We’re all the poorer for shareholders’ loss of nerve on executive pay

·7 min read
<span>Photograph: David Levene/the Observer</span>
Photograph: David Levene/the Observer

Investors failed another test of backbone last week, as a number of eye-popping pay packages overcame the threat of voter rebellions at annual general meetings. The board of AstraZeneca asked shareholders to support their decision to award the chief executive, Pascal Soriot, £18m in annual pay and perks.

Despite strong shows of dissent, from shareholder advisory groups and investment powerhouses such as Aviva Investors and Aberdeen Standard Life, the pay deal passed with 60% approval and nearly 40% voting against.

This was a chance to make a big statement on pay restraint because the vote was binding – had the investment community spoken as one against Soriot’s pay, AZ would have been forced to ratchet down its chief executive’s gains.

Last week the High Pay centre urged 60 big investors to vote against pay awards far in excess of average workers’ pay

And it wasn’t just at AZ that the City balked last week. A pay deal at Savills was passed with just a quarter of the shareholder base refusing to back it, despite it being the subject of a rare “red top” warning from the Investment Association. On the same day, almost 30% of investors in Britain’s largest cinema chain failed to back a controversial new award scheme under which bosses could be awarded more than £200m in shares if Cineworld’s shares bounce back to pre-pandemic levels. But it went through because enough investors sided with the controlling Greidinger family – represented by the chief executive and his deputy chief executive sibling – who control 20% of the business.

Soriot’s case is the thorniest, the one that tests the principle of whether vaultingly high pay is acceptable under any circumstances. He warded off an unwelcome approach from US rival Pfizer in 2014, has overseen a shareholder return of close to 300% over eight years and presided over the development of a crucial coronavirus vaccine. It is the last of these that must not be allowed to cloud the fact that the vaulting multiples at the core of Soriot’s pay deal – his share bonus is set to rise from 550% of his £1.3m base salary to 650% – are unacceptable in an era when investors have pledged to pursue pay restraint.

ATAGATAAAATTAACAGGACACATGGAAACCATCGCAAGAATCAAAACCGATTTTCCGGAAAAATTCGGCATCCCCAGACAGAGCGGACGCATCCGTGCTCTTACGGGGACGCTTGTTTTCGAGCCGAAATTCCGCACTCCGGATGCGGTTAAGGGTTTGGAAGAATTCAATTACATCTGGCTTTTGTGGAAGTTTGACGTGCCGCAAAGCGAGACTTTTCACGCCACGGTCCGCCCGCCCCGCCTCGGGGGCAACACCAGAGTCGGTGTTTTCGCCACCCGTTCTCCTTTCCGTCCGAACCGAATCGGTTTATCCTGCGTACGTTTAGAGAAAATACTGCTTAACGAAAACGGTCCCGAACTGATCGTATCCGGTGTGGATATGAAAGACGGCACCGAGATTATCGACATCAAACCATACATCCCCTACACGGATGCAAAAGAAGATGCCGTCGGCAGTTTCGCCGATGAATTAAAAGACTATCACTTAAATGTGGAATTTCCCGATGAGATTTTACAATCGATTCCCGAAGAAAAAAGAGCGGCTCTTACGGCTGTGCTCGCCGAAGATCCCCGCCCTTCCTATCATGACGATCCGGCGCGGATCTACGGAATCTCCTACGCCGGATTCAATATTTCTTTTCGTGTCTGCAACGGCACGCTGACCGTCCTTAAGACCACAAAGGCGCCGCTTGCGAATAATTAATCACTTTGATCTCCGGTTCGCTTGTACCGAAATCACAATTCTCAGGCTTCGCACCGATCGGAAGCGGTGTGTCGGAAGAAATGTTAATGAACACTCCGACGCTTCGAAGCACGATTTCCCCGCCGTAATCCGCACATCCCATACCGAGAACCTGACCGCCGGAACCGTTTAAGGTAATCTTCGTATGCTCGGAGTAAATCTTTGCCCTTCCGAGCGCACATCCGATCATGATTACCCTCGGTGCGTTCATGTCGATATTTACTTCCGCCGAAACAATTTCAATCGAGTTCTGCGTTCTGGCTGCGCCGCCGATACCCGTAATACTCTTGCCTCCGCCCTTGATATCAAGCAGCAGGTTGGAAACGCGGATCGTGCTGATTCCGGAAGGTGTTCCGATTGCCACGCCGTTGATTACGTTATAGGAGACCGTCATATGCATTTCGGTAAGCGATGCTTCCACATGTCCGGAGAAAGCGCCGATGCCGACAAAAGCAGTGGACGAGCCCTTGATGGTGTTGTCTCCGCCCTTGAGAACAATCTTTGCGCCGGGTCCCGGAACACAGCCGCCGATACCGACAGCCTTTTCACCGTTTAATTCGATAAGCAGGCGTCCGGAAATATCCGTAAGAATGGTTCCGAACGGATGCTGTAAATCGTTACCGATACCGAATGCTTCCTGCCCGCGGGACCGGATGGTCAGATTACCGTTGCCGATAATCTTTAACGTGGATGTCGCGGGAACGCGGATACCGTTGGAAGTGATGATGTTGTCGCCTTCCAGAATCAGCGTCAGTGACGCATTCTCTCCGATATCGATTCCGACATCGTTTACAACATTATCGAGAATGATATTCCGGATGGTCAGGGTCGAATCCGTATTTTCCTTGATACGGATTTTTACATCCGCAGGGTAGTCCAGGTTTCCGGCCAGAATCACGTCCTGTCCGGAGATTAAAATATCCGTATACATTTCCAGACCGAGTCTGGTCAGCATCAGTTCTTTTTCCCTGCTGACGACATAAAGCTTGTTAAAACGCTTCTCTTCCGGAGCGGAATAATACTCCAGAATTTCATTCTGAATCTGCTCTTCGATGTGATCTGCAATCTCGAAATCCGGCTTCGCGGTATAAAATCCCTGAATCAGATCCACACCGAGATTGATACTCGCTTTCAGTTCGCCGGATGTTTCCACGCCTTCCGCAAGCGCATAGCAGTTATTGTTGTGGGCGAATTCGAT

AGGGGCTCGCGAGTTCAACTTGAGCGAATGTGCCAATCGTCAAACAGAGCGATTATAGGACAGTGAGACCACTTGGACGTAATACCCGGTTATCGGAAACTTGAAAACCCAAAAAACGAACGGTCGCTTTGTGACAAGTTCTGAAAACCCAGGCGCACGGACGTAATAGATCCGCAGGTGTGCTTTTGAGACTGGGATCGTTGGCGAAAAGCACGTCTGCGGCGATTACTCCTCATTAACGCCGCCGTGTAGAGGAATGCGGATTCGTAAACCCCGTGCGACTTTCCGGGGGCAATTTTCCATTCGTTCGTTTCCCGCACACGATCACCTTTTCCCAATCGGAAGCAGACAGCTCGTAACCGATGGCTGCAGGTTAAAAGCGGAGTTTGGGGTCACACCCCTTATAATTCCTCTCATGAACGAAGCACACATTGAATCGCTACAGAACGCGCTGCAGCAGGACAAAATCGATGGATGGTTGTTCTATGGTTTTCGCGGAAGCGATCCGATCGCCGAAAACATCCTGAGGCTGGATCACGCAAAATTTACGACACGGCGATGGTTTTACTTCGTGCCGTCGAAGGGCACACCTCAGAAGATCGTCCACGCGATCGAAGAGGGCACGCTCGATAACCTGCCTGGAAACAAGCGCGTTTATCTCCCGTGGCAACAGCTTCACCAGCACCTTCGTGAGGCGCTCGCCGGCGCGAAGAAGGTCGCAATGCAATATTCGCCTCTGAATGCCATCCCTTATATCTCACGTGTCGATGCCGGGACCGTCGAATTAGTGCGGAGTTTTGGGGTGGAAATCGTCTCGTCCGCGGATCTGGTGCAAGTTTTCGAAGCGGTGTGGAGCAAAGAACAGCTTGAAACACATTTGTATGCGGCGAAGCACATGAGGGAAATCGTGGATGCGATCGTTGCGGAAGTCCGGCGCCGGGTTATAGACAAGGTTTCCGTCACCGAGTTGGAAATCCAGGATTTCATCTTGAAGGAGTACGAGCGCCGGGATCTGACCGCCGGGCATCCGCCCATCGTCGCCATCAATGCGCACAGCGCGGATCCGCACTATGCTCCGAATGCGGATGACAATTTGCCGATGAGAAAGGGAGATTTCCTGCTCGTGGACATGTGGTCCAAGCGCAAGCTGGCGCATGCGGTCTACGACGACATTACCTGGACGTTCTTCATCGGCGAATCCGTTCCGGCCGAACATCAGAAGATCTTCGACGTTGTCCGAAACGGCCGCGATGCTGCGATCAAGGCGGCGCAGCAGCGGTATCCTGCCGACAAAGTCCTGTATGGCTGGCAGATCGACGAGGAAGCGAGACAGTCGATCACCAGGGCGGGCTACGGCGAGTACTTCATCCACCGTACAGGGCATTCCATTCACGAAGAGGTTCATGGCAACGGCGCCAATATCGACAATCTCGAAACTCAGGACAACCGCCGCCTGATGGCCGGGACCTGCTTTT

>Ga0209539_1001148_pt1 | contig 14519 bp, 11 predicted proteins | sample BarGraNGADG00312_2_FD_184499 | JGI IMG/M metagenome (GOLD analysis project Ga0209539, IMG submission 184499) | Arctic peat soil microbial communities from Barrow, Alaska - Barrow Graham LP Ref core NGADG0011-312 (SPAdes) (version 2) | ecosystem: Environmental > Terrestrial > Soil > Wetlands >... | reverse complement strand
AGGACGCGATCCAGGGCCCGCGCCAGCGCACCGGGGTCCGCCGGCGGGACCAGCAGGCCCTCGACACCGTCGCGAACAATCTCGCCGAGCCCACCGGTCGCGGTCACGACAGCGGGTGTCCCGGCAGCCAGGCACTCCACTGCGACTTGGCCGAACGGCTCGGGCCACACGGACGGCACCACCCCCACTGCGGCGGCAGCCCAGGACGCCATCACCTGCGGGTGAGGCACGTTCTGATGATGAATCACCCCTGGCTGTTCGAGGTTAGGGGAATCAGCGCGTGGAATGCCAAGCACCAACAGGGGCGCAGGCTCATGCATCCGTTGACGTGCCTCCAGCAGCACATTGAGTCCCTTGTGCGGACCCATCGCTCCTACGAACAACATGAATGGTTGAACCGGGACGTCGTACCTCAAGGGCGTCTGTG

The financial community appears to have failed a test of nerve when faced on the one hand with a textbook example of the excessive remuneration they have sworn to curb, but on the other a boss who had presided over a not-for-profit vaccine drive that will save thousands of lives in this country. It is in the crucible of these scenarios, though, that organisations committed to change will prove whether they really want to pursue it. In the event, the higher principle of tackling excessive pay was ditched.

And so those committed to fair executive pay outside pension and investment fund boardrooms must continue the fight. Last week the High Pay Centre, which campaigns against excessive executive pay, wrote – along with trade unions representing 3 million workers – to urge 60 of the biggest investors in UK companies to vote against pay awards for executives that are far in excess of average workers’ pay.

The aim was to highlight the importance of pay ratio disclosures, which have been mandatory in annual reports since 2020.

Luke Hildyard, executive director of the High Pay Centre, says government also needs to do more.

He wants to see: worker representation on boards and remuneration committees made mandatory for all major companies; reform of the Companies Act to end the primacy of shareholders and give equal priority to workers, consumers, wider society and the environment; and strengthened trade union rights and collective bargaining, because there is strong evidence of correlation between the decline of trade unions in UK and increases in excessive executive pay and wider pay ratios.